Moonbow = Rainbow at Night

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Just after 1am in the middle of the night (returning from photographing the green sea turtles laying their eggs in the dunes) I noticed some geometrical formation in the sky on Fraser Island. I quickly stopped the car and turned off the light. It was then that I realised I am witnessing the rare event....a rainbow at night. Hurry up, get a shot or two....that's all I was thinking. Didn't even have the time to turn around the car for a Toyota promo shot...lol. It all happened so quickly.
The wind picked up and I had to use my umbrella (Mushroom in the foreground) to protect my gear from the rain drops that were already flying horizontally. Not a high quality shot that you see here but hey..consider the circumstances. Have you ever seen a full moonbow at night? I thought this was pretty special and many people probably haven't even seen a moonbow before. You can see the moon is behind me and at the bottom you see the shadow of my umbrella. The moonbow lasted only a few minutes...time enough to quickly setup the tripod, umbrella and compose this shot.

From Wikipedia:
A moonbow (also known as a lunar rainbow, lunar bow or white rainbow) is a rainbow produced by the moon rather than the sun. Moonbows are relatively faint, due to the smaller amount of light from the Moon. They are always in the opposite part of the sky from the moon.

It is difficult for the human eye to discern colours in a moonbow because the light is usually too faint to excite the cone colour receptors in human eyes. As a result, they often appear to be white.[1] However, the colours in a moonbow do appear in long exposure photographs.

A coloured circle around the moon is not a moonbow—it is usually a 22° halo produced by refraction through hexagonal ice crystals in cirrus cloud. Coloured rings close to the moon are a corona, a diffraction phenomenon produced by very small water droplets or ice crystals in clouds.

Moonbows are most easily viewed when the moon is near to full (when it is brightest). For other than those produced by waterfalls, the moon must be low in the sky (less than 42 degrees and preferably lower) and the sky must be dark. And of course there must be rain falling opposite the moon. This combination of requirements makes moonbows much more rare than rainbows produced by the sun.


Featured in Andy Frazer's Night Photography Blog

chrias., LUKΞ, angus clyne, and 539 other people added this photo to their favorites.

View 20 more comments

  1. Moch Irwansyah 49 months ago | reply

    weh keren bgt ( Very Awesome )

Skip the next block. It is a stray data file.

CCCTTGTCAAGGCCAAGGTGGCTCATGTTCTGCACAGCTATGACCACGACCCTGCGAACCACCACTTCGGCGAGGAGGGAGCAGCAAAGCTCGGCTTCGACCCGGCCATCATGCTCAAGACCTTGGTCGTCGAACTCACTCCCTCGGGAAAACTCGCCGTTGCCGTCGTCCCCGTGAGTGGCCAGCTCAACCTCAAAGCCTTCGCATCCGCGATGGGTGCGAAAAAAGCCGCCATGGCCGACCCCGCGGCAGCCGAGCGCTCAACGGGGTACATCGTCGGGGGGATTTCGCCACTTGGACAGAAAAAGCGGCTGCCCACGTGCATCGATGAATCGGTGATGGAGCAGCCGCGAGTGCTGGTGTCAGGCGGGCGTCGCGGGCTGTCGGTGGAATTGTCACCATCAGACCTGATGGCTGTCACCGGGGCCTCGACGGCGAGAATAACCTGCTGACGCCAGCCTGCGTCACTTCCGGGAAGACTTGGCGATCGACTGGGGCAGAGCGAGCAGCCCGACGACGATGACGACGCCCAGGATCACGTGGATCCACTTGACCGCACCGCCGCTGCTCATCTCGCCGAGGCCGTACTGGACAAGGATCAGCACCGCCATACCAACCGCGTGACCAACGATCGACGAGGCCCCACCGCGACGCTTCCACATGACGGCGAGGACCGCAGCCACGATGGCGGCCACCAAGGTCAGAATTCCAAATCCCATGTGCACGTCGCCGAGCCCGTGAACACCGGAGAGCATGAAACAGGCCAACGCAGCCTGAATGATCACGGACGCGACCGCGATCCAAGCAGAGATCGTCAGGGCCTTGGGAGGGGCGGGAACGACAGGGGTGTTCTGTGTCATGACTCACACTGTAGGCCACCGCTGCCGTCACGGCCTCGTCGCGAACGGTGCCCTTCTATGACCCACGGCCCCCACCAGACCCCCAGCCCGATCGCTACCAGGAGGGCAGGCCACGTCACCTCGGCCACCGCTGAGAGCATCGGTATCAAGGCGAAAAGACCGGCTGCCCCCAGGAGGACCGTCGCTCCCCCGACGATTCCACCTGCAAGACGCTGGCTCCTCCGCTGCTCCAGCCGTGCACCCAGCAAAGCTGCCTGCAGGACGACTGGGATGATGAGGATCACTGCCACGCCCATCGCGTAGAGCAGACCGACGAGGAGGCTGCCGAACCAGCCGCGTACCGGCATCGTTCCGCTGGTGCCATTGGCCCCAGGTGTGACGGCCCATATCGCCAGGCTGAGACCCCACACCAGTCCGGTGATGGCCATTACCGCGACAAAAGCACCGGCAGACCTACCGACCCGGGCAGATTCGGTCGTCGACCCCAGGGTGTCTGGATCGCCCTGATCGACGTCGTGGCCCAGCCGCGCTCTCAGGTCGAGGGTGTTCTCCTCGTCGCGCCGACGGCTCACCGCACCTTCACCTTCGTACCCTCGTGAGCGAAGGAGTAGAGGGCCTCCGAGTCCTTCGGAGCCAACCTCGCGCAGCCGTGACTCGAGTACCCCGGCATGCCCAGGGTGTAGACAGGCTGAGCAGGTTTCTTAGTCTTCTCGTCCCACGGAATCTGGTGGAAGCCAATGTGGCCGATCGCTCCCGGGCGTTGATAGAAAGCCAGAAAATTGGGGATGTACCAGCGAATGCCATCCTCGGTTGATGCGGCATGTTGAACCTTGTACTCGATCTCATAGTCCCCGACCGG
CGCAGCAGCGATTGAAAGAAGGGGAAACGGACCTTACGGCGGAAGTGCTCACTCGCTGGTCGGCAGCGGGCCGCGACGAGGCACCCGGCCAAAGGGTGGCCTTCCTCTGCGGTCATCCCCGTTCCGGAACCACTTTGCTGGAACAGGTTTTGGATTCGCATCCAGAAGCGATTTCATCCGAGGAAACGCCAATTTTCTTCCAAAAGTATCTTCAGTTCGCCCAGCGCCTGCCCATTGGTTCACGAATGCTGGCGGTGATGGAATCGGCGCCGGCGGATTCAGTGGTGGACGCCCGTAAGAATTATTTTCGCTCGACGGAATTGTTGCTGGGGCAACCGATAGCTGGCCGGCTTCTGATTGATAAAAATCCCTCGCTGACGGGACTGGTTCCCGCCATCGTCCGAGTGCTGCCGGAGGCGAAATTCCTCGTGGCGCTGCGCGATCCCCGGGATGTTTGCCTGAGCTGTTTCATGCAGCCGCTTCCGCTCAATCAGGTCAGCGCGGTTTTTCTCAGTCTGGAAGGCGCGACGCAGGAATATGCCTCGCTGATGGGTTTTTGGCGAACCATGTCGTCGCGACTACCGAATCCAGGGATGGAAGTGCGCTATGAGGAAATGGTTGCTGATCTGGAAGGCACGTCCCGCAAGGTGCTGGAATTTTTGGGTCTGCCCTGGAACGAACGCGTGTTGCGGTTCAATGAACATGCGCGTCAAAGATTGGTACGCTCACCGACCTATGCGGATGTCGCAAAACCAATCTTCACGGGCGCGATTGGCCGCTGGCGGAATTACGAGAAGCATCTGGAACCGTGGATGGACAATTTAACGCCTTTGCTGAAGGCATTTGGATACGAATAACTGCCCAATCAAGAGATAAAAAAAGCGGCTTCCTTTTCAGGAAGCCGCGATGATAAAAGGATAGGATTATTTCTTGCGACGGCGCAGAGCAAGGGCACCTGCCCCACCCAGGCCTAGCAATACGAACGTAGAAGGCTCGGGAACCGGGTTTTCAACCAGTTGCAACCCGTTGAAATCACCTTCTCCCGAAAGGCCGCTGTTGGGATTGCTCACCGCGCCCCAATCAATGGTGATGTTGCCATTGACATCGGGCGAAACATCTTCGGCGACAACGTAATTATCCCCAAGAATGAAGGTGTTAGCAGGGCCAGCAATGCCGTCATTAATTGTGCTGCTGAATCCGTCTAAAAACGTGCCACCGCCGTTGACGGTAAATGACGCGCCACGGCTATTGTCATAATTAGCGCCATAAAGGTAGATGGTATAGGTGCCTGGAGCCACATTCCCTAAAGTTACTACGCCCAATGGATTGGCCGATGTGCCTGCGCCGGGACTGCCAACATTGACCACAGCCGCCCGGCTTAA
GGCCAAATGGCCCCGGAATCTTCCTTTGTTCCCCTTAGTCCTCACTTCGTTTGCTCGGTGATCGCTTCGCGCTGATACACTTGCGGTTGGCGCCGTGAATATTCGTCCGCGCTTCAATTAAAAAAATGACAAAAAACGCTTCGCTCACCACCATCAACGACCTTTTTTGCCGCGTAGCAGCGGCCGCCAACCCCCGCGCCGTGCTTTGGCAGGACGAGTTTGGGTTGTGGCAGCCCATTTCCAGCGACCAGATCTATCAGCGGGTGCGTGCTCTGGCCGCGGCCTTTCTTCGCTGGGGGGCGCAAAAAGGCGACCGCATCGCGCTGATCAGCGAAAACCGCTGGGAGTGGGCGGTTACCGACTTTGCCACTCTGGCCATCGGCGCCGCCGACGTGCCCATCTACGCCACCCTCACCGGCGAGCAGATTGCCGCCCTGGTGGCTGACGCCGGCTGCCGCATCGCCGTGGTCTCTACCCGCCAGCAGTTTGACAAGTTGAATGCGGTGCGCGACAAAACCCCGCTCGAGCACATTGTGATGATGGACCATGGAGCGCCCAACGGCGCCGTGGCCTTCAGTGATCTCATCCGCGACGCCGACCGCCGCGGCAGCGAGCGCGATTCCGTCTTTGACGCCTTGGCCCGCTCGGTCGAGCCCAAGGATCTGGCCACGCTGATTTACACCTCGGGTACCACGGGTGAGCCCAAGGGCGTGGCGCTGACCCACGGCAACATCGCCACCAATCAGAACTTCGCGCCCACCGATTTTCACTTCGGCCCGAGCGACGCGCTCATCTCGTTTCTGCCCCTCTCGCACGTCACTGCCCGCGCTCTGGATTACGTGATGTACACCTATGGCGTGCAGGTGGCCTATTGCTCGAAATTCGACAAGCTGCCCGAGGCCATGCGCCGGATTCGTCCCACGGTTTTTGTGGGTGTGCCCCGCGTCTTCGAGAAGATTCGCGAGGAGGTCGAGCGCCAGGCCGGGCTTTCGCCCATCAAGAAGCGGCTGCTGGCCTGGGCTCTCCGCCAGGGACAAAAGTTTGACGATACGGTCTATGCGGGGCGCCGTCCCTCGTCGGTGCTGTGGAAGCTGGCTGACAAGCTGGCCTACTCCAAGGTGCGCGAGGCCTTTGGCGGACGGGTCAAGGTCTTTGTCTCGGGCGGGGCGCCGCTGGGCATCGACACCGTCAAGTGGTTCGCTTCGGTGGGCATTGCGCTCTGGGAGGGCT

2. Lyndon (AussieDingo) 49 months ago | reply

    Hi, I'm an admin for a group called www.flickr.com/groups/1099286@N22/, and we'd love to have this added to the group!

  3. Dave Shiel 49 months ago | reply

    Really cool!

  4. skatejpg 49 months ago | reply

    Hi, I'm an admin for a group called 喜欢就好, and we'd love to have this added to the group!

  5. I am marlon 46 months ago | reply

    Superb timing and shot location. This is hard to duplicate. Congrats!
    Cheers!

  6. Hunkar Salci 44 months ago | reply

    Excellent Work!

  7. PetterPhoto 44 months ago | reply

    Congrats on this spectacular shot!!

  8. munchkincity 43 months ago | reply

    Wow this is amazing! I didn't know you could get rainbows at night. Great shot :)

  9. IMDS-Photography 40 months ago | reply


    This Invitation counts as an award!

  10. ~ jules ~ 37 months ago | reply

    Very very cool shot. What a great oportunity and so well taken. And on one of the best places on this planet. I had a whale of a time on Fraiser Island. Unfortunatly for me it was before I discovered photography. How I would love to go back now.

  11. Marius Schadrack Photography 36 months ago | reply

    wow a rainbow at night??

  12. Tui Brewery - Mangatainoka 33 months ago | reply

    Awesome.... I can relate to your story. Very special stuff.

  13. MaRiN_eLaNd 26 months ago | reply

    wau! nice shoot!!

  14. chrishugh 20 months ago | reply

    This is an amazing shot, so eerie, the way the car seems to float above the sand, the strange shadow that points to the horizon, and the way you can see all the colors of the moonbow. May I post it on my blog, with a credit and links to you, of course?

  15. Massimo De Dominicis 17 months ago | reply

    Grazie! Ho visto la tua foto nel gruppo/Thanks! I saw your picture in the group PHOTOGRAPHY IS LIFE


  16. Martyn William 17 months ago | reply

    I saw a Moonbow for the first time in my life last night driving on the M50 near Ledbury, England. It was an amazing sight, similar to your amazing photo but virtually white in colour. The moon was behind me in clear sky. This is an amazing image.

  17. Garry - www.visionandimagination.com 17 months ago | reply

    Thanks Martyn...its great to hear about your experience with a Moonbow. It's a fascinating sight.
    Unfortunately there are a few disbelievers who seriously think I manipulated this image. I wish for them to have once in their life time the priviledge to see a Moonbow. For me it was a one off and I am so glad I captured it.

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